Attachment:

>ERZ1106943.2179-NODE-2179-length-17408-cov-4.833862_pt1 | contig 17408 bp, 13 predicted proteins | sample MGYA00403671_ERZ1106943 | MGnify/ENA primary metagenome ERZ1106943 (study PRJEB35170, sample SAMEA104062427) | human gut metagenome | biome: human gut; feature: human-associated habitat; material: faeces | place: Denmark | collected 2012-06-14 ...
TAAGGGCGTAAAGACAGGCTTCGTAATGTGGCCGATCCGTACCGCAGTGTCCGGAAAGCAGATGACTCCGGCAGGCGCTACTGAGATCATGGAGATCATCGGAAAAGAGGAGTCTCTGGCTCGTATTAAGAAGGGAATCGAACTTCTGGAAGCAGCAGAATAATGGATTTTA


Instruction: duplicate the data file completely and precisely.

>ERZ1106943.2179-NODE-2179-length-17408-cov-4.833862_pt1 | contig 17408 bp, 13 predicted proteins | sample MGYA00403671_ERZ1106943 | MGnify/ENA primary metagenome ERZ1106943 (study PRJEB35170, sample SAMEA104062427) | human gut metagenome | biome: human gut; feature: human-associated habitat; material: faeces | place: Denmark | collected 2012-06-14 ...
TAAGGGCGTAAAGACAGGCTTCGTAATGTGGCCGATCCGTACCGCAGTGTCCGGAAAGCAGATGACTCCGGCAGGCGCTACTGAGATCATGGAGATCATCGGAAAAGAGGAGTCTCTGGCTCGTATTAAGAAGGGAATCGAACTTCTGGAAGCAGCAGAATAATGGATTTTA